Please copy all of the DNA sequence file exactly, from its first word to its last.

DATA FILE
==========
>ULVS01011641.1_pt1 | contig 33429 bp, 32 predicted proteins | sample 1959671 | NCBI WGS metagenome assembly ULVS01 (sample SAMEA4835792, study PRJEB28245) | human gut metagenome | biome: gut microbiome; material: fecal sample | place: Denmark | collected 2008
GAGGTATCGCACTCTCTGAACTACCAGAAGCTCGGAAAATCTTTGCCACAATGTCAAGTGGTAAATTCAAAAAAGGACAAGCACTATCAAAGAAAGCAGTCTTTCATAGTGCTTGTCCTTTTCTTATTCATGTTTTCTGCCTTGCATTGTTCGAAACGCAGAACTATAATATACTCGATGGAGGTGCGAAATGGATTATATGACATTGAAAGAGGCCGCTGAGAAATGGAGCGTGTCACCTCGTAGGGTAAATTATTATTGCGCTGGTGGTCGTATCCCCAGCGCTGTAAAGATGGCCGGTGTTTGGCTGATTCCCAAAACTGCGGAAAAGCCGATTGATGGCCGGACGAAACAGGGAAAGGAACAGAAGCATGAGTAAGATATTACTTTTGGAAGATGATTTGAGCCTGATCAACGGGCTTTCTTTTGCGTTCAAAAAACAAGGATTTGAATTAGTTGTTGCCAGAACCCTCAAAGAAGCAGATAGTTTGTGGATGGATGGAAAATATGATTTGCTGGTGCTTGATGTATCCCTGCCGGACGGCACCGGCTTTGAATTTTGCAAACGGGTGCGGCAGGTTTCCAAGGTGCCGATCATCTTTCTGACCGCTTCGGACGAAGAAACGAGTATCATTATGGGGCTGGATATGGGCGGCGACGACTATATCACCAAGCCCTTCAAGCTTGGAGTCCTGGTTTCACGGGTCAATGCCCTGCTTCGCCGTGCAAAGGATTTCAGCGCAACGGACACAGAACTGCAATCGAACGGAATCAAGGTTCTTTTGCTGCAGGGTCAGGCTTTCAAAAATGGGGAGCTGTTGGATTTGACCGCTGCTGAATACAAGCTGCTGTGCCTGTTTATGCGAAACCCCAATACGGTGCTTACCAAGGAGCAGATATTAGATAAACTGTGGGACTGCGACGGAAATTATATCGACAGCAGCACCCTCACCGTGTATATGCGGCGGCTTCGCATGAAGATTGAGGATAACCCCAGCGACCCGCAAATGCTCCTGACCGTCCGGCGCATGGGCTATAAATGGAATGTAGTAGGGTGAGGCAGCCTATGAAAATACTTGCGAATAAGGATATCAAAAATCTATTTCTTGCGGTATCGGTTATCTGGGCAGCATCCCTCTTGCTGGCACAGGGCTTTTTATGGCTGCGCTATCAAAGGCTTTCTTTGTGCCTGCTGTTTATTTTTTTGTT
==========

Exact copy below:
>ULVS01011641.1_pt1 | contig 33429 bp, 32 predicted proteins | sample 1959671 | NCBI WGS metagenome assembly ULVS01 (sample SAMEA4835792, study PRJEB28245) | human gut metagenome | biome: gut microbiome; material: fecal sample | place: Denmark | collected 2008
GAGGTATCGCACTCTCTGAACTACCAGAAGCTCGGAAAATCTTTGCCACAATGTCAAGTGGTAAATTCAAAAAAGGACAAGCACTATCAAAGAAAGCAGTCTTTCATAGTGCTTGTCCTTTTCTTATTCATGTTTTCTGCCTTGCATTGTTCGAAACGCAGAACTATAATATACTCGATGGAGGTGCGAAATGGATTATATGACATTGAAAGAGGCCGCTGAGAAATGGAGCGTGTCACCTCGTAGGGTAAATTATTATTGCGCTGGTGGTCGTATCCCCAGCGCTGTAAAGATGGCCGGTGTTTGGCTGATTCCCAAAACTGCGGAAAAGCCGATTGATGGCCGGACGAAACAGGGAAAGGAACAGAAGCATGAGTAAGATATTACTTTTGGAAGATGATTTGAGCCTGATCAACGGGCTTTCTTTTGCGTTCAAAAAACAAGGATTTGAATTAGTTGTTGCCAGAACCCTCAAAGAAGCAGATAGTTTGTGGATGGATGGAAAATATGATTTGCTGGTGCTTGATGTATCCCTGCCGGACGGCACCGGCTTTGAATTTTGCAAACGGGTGCGGCAGGTTTCCAAGGTGCCGATCATCTTTCTGACCGCTTCGGACGAAGAAACGAGTATCATTATGGGGCTGGATATGGGCGGCGACGACTATATCACCAAGCCCTTCAAGCTTGGAGTCCTGGTTTCACGGGTCAATGCCCTGCTTCGCCGTGCAAAGGATTTCAGCGCAACGGACACAGAACTGCAATCGAACGGAATCAAGGTTCTTTTGCTGCAGGGTCAGGCTTTCAAAAATGGGGAGCTGTTGGATTTGACCGCTGCTGAATACAAGCTGCTGTGCCTGTTTATGCGAAACCCCAATACGGTGCTTACCAAGGAGCAGATATTAGATAAACTGTGGGACTGCGACGGAAATTATATCGACAGCAGCACCCTCACCGTGTATATGCGGCGGCTTCGCATGAAGATTGAGGATAACCCCAGCGACCCGCAAATGCTCCTGACCGTCCGGCGCATGGGCTATAAATGGAATGTAGTAGGGTGAGGCAGCCTATGAAAATACTTGCGAATAAGGATATCAAAAATCTATTTCTTGCGGTATCGGTTATCTGGGCAGCATCCCTCTTGCTGGCACAGGGCTTTTTATGGCTGCGCTATCAAAGGCTTTCTTTGTGCCTGCTGTTTATTTTTTTGTT